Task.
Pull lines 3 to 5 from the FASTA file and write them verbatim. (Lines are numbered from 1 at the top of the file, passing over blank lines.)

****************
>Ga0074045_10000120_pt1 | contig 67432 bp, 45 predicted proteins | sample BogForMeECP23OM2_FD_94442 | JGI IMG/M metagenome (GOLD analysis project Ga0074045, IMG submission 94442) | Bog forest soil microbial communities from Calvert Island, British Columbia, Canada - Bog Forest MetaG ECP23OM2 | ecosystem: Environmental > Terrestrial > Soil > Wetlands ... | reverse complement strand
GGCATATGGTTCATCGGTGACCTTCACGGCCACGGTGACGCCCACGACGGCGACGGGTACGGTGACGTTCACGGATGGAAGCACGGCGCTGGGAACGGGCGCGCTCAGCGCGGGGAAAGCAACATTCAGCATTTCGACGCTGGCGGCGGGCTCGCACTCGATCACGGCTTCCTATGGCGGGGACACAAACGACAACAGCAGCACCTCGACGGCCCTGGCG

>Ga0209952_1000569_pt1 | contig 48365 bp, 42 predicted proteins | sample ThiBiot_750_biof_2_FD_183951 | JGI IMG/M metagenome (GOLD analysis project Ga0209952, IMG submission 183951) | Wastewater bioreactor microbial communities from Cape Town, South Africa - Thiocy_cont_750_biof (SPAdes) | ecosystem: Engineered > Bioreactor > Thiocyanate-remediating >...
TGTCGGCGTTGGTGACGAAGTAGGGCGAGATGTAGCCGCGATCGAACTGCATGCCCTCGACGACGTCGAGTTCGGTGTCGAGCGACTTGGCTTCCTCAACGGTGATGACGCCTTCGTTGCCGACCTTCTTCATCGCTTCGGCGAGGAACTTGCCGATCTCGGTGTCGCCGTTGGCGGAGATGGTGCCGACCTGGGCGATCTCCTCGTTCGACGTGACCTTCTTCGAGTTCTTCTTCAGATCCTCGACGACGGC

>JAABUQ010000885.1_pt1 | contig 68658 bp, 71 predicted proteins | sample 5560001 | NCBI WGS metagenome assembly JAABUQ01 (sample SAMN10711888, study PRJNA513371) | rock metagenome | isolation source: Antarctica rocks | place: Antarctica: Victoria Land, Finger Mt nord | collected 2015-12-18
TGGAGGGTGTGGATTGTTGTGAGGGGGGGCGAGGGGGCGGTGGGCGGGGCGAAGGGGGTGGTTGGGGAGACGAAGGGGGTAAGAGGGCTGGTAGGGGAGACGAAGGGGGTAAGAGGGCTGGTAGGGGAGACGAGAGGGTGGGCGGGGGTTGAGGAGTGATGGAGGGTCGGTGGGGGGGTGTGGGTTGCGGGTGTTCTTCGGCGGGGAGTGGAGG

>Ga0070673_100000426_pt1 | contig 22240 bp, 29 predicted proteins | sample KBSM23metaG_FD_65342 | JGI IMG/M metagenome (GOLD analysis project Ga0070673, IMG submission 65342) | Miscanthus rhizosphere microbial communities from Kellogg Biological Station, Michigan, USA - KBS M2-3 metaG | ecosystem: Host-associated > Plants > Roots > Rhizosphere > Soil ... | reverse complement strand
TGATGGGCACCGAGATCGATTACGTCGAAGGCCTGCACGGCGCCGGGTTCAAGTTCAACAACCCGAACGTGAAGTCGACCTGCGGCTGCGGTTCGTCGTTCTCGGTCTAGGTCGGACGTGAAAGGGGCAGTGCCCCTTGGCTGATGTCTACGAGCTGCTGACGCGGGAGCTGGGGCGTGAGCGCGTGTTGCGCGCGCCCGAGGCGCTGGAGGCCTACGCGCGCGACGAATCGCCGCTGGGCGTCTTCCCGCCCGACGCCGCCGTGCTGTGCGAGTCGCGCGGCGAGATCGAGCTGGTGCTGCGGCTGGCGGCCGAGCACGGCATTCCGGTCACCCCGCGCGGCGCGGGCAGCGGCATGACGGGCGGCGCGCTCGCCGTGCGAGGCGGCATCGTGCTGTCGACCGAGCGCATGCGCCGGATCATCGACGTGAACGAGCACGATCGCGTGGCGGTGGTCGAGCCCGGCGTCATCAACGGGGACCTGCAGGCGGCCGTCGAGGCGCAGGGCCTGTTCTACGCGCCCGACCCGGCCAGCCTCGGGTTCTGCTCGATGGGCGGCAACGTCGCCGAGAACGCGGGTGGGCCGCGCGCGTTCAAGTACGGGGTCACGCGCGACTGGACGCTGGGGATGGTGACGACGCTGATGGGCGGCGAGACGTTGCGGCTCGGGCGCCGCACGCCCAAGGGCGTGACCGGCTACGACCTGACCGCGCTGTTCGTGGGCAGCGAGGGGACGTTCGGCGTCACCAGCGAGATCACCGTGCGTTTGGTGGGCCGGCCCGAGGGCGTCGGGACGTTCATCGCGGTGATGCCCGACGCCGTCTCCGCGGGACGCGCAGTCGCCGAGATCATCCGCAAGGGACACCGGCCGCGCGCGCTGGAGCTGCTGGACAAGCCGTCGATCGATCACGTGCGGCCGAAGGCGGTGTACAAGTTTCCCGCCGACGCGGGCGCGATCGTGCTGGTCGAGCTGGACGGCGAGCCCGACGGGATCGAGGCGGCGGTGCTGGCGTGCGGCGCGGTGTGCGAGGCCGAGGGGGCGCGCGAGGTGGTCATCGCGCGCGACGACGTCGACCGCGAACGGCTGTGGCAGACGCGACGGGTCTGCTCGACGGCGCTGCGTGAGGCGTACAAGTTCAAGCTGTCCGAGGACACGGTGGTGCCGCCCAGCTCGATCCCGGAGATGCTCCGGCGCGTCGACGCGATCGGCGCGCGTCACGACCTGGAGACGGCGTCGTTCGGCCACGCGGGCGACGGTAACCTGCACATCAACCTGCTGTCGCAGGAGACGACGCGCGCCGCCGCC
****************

>Ga0209952_1000569_pt1 | contig 48365 bp, 42 predicted proteins | sample ThiBiot_750_biof_2_FD_183951 | JGI IMG/M metagenome (GOLD analysis project Ga0209952, IMG submission 183951) | Wastewater bioreactor microbial communities from Cape Town, South Africa - Thiocy_cont_750_biof (SPAdes) | ecosystem: Engineered > Bioreactor > Thiocyanate-remediating >...
TGTCGGCGTTGGTGACGAAGTAGGGCGAGATGTAGCCGCGATCGAACTGCATGCCCTCGACGACGTCGAGTTCGGTGTCGAGCGACTTGGCTTCCTCAACGGTGATGACGCCTTCGTTGCCGACCTTCTTCATCGCTTCGGCGAGGAACTTGCCGATCTCGGTGTCGCCGTTGGCGGAGATGGTGCCGACCTGGGCGATCTCCTCGTTCGACGTGACCTTCTTCGAGTTCTTCTTCAGATCCTCGACGACGGC

>JAABUQ010000885.1_pt1 | contig 68658 bp, 71 predicted proteins | sample 5560001 | NCBI WGS metagenome assembly JAABUQ01 (sample SAMN10711888, study PRJNA513371) | rock metagenome | isolation source: Antarctica rocks | place: Antarctica: Victoria Land, Finger Mt nord | collected 2015-12-18